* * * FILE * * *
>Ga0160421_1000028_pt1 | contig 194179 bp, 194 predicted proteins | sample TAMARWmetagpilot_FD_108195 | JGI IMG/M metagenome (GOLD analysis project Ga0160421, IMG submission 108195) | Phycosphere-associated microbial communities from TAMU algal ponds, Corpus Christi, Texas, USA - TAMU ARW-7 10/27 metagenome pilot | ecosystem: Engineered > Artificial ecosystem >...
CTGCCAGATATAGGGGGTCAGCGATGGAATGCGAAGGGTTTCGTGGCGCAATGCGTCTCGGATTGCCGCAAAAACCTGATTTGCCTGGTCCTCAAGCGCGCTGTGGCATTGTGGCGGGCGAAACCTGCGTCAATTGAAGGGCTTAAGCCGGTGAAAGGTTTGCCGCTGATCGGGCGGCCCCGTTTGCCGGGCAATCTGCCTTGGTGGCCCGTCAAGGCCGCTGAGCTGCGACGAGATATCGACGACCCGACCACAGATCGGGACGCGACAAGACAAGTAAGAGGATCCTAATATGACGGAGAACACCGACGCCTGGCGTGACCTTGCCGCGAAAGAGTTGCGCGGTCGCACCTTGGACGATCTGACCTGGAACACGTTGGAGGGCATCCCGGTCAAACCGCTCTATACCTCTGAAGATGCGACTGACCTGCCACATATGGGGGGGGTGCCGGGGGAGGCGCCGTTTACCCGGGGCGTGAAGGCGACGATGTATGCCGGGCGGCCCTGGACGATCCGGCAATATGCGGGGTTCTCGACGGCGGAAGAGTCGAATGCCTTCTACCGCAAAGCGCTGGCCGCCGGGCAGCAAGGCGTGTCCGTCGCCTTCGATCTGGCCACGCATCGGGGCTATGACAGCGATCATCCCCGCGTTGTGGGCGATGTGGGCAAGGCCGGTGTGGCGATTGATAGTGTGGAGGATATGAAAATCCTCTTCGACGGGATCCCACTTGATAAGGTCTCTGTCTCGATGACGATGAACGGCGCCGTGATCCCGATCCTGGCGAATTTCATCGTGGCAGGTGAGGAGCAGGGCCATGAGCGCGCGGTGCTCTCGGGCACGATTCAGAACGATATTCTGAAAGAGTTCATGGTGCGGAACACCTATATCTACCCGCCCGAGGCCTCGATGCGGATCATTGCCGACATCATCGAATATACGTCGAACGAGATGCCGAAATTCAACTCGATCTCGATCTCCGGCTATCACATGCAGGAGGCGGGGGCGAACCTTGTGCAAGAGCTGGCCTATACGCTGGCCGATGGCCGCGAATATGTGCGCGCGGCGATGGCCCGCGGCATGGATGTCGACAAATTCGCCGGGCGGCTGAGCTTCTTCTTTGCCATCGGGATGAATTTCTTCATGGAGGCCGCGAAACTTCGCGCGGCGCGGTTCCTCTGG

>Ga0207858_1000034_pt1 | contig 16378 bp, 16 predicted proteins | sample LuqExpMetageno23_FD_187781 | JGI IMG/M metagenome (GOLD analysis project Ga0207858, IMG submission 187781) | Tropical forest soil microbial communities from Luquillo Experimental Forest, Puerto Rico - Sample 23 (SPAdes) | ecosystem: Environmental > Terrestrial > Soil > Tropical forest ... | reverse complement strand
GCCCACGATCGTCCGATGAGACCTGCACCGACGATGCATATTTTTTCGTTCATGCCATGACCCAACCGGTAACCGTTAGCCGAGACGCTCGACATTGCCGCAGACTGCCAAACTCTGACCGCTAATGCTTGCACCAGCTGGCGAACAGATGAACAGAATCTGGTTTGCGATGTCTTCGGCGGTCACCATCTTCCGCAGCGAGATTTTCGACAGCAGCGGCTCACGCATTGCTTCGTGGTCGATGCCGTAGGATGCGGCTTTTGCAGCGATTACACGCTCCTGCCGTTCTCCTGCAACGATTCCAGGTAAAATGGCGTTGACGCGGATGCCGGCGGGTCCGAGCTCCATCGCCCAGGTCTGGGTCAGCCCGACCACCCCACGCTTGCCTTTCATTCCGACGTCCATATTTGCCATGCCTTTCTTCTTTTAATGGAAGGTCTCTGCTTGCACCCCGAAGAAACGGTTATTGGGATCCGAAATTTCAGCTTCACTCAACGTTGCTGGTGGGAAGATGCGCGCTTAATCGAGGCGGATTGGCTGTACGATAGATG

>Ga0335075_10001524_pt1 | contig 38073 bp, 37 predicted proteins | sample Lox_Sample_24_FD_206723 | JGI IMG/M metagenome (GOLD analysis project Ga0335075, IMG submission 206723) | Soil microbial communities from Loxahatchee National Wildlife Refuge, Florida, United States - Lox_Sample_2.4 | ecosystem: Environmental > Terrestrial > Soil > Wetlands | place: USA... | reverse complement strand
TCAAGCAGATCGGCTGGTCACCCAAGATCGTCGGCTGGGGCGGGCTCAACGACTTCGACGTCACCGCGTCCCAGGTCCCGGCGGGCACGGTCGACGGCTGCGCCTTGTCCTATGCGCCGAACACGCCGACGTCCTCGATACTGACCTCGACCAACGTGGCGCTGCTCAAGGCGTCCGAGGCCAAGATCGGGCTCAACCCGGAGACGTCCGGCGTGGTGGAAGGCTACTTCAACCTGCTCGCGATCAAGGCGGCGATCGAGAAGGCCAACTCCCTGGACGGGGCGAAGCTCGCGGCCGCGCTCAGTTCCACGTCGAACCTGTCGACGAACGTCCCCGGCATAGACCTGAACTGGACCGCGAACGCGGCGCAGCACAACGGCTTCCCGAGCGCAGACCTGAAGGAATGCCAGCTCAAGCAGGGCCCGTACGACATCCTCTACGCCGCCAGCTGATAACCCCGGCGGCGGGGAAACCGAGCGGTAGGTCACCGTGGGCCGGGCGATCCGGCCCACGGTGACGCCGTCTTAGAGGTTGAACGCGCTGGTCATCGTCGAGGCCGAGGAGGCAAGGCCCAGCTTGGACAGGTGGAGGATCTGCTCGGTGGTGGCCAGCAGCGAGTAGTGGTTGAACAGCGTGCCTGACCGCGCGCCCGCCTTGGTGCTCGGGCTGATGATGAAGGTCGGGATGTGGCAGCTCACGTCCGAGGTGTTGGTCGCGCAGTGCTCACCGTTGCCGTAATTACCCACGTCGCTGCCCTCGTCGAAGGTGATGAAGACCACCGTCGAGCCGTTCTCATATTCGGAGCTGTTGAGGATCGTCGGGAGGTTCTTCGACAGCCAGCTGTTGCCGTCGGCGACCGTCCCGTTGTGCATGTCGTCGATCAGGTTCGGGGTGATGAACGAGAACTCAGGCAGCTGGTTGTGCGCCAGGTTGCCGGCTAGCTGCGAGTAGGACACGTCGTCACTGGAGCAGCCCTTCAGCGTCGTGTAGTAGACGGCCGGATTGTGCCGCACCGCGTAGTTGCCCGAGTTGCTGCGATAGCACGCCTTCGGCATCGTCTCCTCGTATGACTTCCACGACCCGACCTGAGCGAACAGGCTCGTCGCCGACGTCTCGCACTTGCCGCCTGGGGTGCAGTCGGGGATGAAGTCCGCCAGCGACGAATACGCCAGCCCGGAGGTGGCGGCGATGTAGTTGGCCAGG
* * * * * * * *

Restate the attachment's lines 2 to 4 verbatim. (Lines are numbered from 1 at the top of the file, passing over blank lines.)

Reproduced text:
CTGCCAGATATAGGGGGTCAGCGATGGAATGCGAAGGGTTTCGTGGCGCAATGCGTCTCGGATTGCCGCAAAAACCTGATTTGCCTGGTCCTCAAGCGCGCTGTGGCATTGTGGCGGGCGAAACCTGCGTCAATTGAAGGGCTTAAGCCGGTGAAAGGTTTGCCGCTGATCGGGCGGCCCCGTTTGCCGGGCAATCTGCCTTGGTGGCCCGTCAAGGCCGCTGAGCTGCGACGAGATATCGACGACCCGACCACAGATCGGGACGCGACAAGACAAGTAAGAGGATCCTAATATGACGGAGAACACCGACGCCTGGCGTGACCTTGCCGCGAAAGAGTTGCGCGGTCGCACCTTGGACGATCTGACCTGGAACACGTTGGAGGGCATCCCGGTCAAACCGCTCTATACCTCTGAAGATGCGACTGACCTGCCACATATGGGGGGGGTGCCGGGGGAGGCGCCGTTTACCCGGGGCGTGAAGGCGACGATGTATGCCGGGCGGCCCTGGACGATCCGGCAATATGCGGGGTTCTCGACGGCGGAAGAGTCGAATGCCTTCTACCGCAAAGCGCTGGCCGCCGGGCAGCAAGGCGTGTCCGTCGCCTTCGATCTGGCCACGCATCGGGGCTATGACAGCGATCATCCCCGCGTTGTGGGCGATGTGGGCAAGGCCGGTGTGGCGATTGATAGTGTGGAGGATATGAAAATCCTCTTCGACGGGATCCCACTTGATAAGGTCTCTGTCTCGATGACGATGAACGGCGCCGTGATCCCGATCCTGGCGAATTTCATCGTGGCAGGTGAGGAGCAGGGCCATGAGCGCGCGGTGCTCTCGGGCACGATTCAGAACGATATTCTGAAAGAGTTCATGGTGCGGAACACCTATATCTACCCGCCCGAGGCCTCGATGCGGATCATTGCCGACATCATCGAATATACGTCGAACGAGATGCCGAAATTCAACTCGATCTCGATCTCCGGCTATCACATGCAGGAGGCGGGGGCGAACCTTGTGCAAGAGCTGGCCTATACGCTGGCCGATGGCCGCGAATATGTGCGCGCGGCGATGGCCCGCGGCATGGATGTCGACAAATTCGCCGGGCGGCTGAGCTTCTTCTTTGCCATCGGGATGAATTTCTTCATGGAGGCCGCGAAACTTCGCGCGGCGCGGTTCCTCTGG

>Ga0207858_1000034_pt1 | contig 16378 bp, 16 predicted proteins | sample LuqExpMetageno23_FD_187781 | JGI IMG/M metagenome (GOLD analysis project Ga0207858, IMG submission 187781) | Tropical forest soil microbial communities from Luquillo Experimental Forest, Puerto Rico - Sample 23 (SPAdes) | ecosystem: Environmental > Terrestrial > Soil > Tropical forest ... | reverse complement strand
GCCCACGATCGTCCGATGAGACCTGCACCGACGATGCATATTTTTTCGTTCATGCCATGACCCAACCGGTAACCGTTAGCCGAGACGCTCGACATTGCCGCAGACTGCCAAACTCTGACCGCTAATGCTTGCACCAGCTGGCGAACAGATGAACAGAATCTGGTTTGCGATGTCTTCGGCGGTCACCATCTTCCGCAGCGAGATTTTCGACAGCAGCGGCTCACGCATTGCTTCGTGGTCGATGCCGTAGGATGCGGCTTTTGCAGCGATTACACGCTCCTGCCGTTCTCCTGCAACGATTCCAGGTAAAATGGCGTTGACGCGGATGCCGGCGGGTCCGAGCTCCATCGCCCAGGTCTGGGTCAGCCCGACCACCCCACGCTTGCCTTTCATTCCGACGTCCATATTTGCCATGCCTTTCTTCTTTTAATGGAAGGTCTCTGCTTGCACCCCGAAGAAACGGTTATTGGGATCCGAAATTTCAGCTTCACTCAACGTTGCTGGTGGGAAGATGCGCGCTTAATCGAGGCGGATTGGCTGTACGATAGATG